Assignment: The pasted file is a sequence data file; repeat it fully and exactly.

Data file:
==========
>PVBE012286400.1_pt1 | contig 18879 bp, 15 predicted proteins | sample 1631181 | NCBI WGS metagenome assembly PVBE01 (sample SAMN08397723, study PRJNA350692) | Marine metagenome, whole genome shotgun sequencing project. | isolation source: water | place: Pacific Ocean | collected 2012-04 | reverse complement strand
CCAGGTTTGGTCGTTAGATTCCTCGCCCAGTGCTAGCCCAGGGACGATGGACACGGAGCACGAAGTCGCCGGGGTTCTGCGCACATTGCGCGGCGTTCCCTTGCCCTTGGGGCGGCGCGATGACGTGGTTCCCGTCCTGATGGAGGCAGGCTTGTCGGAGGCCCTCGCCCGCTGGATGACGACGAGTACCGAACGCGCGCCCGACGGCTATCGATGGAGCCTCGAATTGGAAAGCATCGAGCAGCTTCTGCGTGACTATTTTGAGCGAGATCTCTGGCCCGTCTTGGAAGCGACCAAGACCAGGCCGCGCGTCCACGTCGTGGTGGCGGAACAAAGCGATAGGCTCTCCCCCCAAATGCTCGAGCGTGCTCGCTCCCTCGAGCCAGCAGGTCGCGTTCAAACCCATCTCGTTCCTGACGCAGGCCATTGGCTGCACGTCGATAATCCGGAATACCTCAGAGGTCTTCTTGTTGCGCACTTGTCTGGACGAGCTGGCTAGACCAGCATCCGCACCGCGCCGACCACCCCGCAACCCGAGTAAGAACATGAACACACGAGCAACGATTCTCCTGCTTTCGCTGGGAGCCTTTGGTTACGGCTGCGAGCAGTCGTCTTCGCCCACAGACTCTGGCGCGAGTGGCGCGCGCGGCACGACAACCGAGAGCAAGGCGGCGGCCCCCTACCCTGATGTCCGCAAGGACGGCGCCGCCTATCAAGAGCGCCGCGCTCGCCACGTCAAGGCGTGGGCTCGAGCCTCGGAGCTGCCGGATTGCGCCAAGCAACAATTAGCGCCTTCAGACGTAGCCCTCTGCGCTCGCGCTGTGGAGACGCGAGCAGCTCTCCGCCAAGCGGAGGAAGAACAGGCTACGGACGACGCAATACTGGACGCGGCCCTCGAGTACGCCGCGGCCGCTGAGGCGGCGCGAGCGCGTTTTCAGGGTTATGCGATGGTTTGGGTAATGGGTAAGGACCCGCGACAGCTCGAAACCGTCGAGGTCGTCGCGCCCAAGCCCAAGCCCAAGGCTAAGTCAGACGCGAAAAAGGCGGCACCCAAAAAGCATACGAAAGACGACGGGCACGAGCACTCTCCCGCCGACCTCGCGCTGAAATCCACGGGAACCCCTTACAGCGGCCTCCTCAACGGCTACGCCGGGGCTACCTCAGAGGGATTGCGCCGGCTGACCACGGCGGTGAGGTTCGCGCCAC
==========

>PVBE012286400.1_pt1 | contig 18879 bp, 15 predicted proteins | sample 1631181 | NCBI WGS metagenome assembly PVBE01 (sample SAMN08397723, study PRJNA350692) | Marine metagenome, whole genome shotgun sequencing project. | isolation source: water | place: Pacific Ocean | collected 2012-04 | reverse complement strand
CCAGGTTTGGTCGTTAGATTCCTCGCCCAGTGCTAGCCCAGGGACGATGGACACGGAGCACGAAGTCGCCGGGGTTCTGCGCACATTGCGCGGCGTTCCCTTGCCCTTGGGGCGGCGCGATGACGTGGTTCCCGTCCTGATGGAGGCAGGCTTGTCGGAGGCCCTCGCCCGCTGGATGACGACGAGTACCGAACGCGCGCCCGACGGCTATCGATGGAGCCTCGAATTGGAAAGCATCGAGCAGCTTCTGCGTGACTATTTTGAGCGAGATCTCTGGCCCGTCTTGGAAGCGACCAAGACCAGGCCGCGCGTCCACGTCGTGGTGGCGGAACAAAGCGATAGGCTCTCCCCCCAAATGCTCGAGCGTGCTCGCTCCCTCGAGCCAGCAGGTCGCGTTCAAACCCATCTCGTTCCTGACGCAGGCCATTGGCTGCACGTCGATAATCCGGAATACCTCAGAGGTCTTCTTGTTGCGCACTTGTCTGGACGAGCTGGCTAGACCAGCATCCGCACCGCGCCGACCACCCCGCAACCCGAGTAAGAACATGAACACACGAGCAACGATTCTCCTGCTTTCGCTGGGAGCCTTTGGTTACGGCTGCGAGCAGTCGTCTTCGCCCACAGACTCTGGCGCGAGTGGCGCGCGCGGCACGACAACCGAGAGCAAGGCGGCGGCCCCCTACCCTGATGTCCGCAAGGACGGCGCCGCCTATCAAGAGCGCCGCGCTCGCCACGTCAAGGCGTGGGCTCGAGCCTCGGAGCTGCCGGATTGCGCCAAGCAACAATTAGCGCCTTCAGACGTAGCCCTCTGCGCTCGCGCTGTGGAGACGCGAGCAGCTCTCCGCCAAGCGGAGGAAGAACAGGCTACGGACGACGCAATACTGGACGCGGCCCTCGAGTACGCCGCGGCCGCTGAGGCGGCGCGAGCGCGTTTTCAGGGTTATGCGATGGTTTGGGTAATGGGTAAGGACCCGCGACAGCTCGAAACCGTCGAGGTCGTCGCGCCCAAGCCCAAGCCCAAGGCTAAGTCAGACGCGAAAAAGGCGGCACCCAAAAAGCATACGAAAGACGACGGGCACGAGCACTCTCCCGCCGACCTCGCGCTGAAATCCACGGGAACCCCTTACAGCGGCCTCCTCAACGGCTACGCCGGGGCTACCTCAGAGGGATTGCGCCGGCTGACCACGGCGGTGAGGTTCGCGCCAC